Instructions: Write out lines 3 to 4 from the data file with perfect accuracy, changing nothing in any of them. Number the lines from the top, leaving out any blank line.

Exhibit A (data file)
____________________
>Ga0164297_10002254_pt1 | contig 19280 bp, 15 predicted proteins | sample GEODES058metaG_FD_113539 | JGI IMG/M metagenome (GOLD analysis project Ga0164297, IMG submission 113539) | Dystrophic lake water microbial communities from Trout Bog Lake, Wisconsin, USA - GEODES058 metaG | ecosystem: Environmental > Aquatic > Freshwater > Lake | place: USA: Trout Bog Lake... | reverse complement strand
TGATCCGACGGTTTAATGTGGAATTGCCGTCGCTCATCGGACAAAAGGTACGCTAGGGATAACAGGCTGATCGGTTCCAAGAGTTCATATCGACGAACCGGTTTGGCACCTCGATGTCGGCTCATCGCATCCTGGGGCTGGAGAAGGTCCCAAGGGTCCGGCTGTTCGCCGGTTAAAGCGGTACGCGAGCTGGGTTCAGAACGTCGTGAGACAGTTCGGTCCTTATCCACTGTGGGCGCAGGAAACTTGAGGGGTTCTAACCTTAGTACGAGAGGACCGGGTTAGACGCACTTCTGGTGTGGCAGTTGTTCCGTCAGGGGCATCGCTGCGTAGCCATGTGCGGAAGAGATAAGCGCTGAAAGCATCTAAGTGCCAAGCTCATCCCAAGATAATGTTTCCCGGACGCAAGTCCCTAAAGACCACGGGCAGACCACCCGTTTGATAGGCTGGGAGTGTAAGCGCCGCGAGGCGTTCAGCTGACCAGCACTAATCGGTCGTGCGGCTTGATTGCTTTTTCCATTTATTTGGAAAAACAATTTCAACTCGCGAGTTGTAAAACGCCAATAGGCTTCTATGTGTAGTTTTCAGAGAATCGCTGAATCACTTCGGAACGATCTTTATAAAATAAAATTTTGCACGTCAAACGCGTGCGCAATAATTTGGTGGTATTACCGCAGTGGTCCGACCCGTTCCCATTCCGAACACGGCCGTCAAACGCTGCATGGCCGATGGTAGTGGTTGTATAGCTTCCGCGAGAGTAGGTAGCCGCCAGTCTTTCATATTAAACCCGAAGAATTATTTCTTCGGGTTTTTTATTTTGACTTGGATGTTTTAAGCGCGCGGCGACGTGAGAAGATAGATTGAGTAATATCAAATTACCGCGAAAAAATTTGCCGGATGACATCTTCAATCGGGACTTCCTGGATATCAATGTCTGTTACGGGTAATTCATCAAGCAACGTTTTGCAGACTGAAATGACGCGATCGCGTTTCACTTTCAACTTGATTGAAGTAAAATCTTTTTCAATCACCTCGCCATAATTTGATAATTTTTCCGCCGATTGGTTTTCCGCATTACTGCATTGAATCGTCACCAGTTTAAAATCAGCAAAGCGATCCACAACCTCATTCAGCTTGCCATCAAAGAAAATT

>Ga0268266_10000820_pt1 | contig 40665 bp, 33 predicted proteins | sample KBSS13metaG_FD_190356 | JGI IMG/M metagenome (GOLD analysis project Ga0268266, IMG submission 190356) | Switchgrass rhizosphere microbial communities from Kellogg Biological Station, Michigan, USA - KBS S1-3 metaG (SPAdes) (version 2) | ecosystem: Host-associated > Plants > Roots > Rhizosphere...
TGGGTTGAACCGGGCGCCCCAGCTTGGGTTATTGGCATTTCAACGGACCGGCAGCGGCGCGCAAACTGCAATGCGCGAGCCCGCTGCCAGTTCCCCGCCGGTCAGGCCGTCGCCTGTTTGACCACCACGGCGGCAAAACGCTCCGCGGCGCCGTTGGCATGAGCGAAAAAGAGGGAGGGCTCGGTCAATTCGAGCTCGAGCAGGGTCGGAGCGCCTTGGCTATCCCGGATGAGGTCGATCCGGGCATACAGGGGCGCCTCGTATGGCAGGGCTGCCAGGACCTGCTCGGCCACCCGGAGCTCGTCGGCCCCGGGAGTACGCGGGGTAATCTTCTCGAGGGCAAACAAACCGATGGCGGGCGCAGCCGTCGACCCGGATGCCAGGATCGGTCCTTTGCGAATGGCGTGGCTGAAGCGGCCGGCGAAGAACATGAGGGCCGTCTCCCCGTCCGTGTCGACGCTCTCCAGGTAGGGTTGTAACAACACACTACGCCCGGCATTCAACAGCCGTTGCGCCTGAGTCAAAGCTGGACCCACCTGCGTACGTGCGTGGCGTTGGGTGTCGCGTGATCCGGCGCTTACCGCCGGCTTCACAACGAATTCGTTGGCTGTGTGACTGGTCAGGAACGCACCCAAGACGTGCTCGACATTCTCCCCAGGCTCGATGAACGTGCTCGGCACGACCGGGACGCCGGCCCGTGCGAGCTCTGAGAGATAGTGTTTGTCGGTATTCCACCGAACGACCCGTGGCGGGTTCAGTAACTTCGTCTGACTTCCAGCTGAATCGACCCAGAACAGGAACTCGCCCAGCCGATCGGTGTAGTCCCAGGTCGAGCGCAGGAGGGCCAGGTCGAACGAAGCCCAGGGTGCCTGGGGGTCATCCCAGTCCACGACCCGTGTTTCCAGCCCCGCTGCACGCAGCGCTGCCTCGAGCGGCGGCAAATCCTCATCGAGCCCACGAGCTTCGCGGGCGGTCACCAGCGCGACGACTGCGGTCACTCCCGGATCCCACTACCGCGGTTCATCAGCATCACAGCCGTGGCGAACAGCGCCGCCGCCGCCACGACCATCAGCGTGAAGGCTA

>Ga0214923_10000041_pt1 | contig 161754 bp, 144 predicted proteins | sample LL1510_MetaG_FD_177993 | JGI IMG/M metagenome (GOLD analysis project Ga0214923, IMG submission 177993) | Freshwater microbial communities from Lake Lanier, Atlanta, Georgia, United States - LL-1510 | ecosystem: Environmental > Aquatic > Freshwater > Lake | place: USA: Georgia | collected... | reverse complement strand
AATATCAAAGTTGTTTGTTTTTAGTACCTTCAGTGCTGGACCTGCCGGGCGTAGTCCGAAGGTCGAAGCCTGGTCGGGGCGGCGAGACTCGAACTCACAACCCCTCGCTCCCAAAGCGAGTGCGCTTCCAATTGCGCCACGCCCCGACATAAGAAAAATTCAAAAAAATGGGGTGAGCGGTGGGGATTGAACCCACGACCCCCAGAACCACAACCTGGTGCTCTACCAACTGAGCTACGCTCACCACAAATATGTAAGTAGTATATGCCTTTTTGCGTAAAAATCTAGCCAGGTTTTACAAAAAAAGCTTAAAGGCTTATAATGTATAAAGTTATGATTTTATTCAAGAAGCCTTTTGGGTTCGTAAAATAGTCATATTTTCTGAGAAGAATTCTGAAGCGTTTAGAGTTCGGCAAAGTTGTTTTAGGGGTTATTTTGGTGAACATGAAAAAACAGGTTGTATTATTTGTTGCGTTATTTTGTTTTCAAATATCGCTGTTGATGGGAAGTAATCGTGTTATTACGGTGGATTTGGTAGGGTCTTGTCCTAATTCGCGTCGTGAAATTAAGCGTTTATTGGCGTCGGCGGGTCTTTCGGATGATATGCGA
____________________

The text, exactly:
>Ga0268266_10000820_pt1 | contig 40665 bp, 33 predicted proteins | sample KBSS13metaG_FD_190356 | JGI IMG/M metagenome (GOLD analysis project Ga0268266, IMG submission 190356) | Switchgrass rhizosphere microbial communities from Kellogg Biological Station, Michigan, USA - KBS S1-3 metaG (SPAdes) (version 2) | ecosystem: Host-associated > Plants > Roots > Rhizosphere...
TGGGTTGAACCGGGCGCCCCAGCTTGGGTTATTGGCATTTCAACGGACCGGCAGCGGCGCGCAAACTGCAATGCGCGAGCCCGCTGCCAGTTCCCCGCCGGTCAGGCCGTCGCCTGTTTGACCACCACGGCGGCAAAACGCTCCGCGGCGCCGTTGGCATGAGCGAAAAAGAGGGAGGGCTCGGTCAATTCGAGCTCGAGCAGGGTCGGAGCGCCTTGGCTATCCCGGATGAGGTCGATCCGGGCATACAGGGGCGCCTCGTATGGCAGGGCTGCCAGGACCTGCTCGGCCACCCGGAGCTCGTCGGCCCCGGGAGTACGCGGGGTAATCTTCTCGAGGGCAAACAAACCGATGGCGGGCGCAGCCGTCGACCCGGATGCCAGGATCGGTCCTTTGCGAATGGCGTGGCTGAAGCGGCCGGCGAAGAACATGAGGGCCGTCTCCCCGTCCGTGTCGACGCTCTCCAGGTAGGGTTGTAACAACACACTACGCCCGGCATTCAACAGCCGTTGCGCCTGAGTCAAAGCTGGACCCACCTGCGTACGTGCGTGGCGTTGGGTGTCGCGTGATCCGGCGCTTACCGCCGGCTTCACAACGAATTCGTTGGCTGTGTGACTGGTCAGGAACGCACCCAAGACGTGCTCGACATTCTCCCCAGGCTCGATGAACGTGCTCGGCACGACCGGGACGCCGGCCCGTGCGAGCTCTGAGAGATAGTGTTTGTCGGTATTCCACCGAACGACCCGTGGCGGGTTCAGTAACTTCGTCTGACTTCCAGCTGAATCGACCCAGAACAGGAACTCGCCCAGCCGATCGGTGTAGTCCCAGGTCGAGCGCAGGAGGGCCAGGTCGAACGAAGCCCAGGGTGCCTGGGGGTCATCCCAGTCCACGACCCGTGTTTCCAGCCCCGCTGCACGCAGCGCTGCCTCGAGCGGCGGCAAATCCTCATCGAGCCCACGAGCTTCGCGGGCGGTCACCAGCGCGACGACTGCGGTCACTCCCGGATCCCACTACCGCGGTTCATCAGCATCACAGCCGTGGCGAACAGCGCCGCCGCCGCCACGACCATCAGCGTGAAGGCTA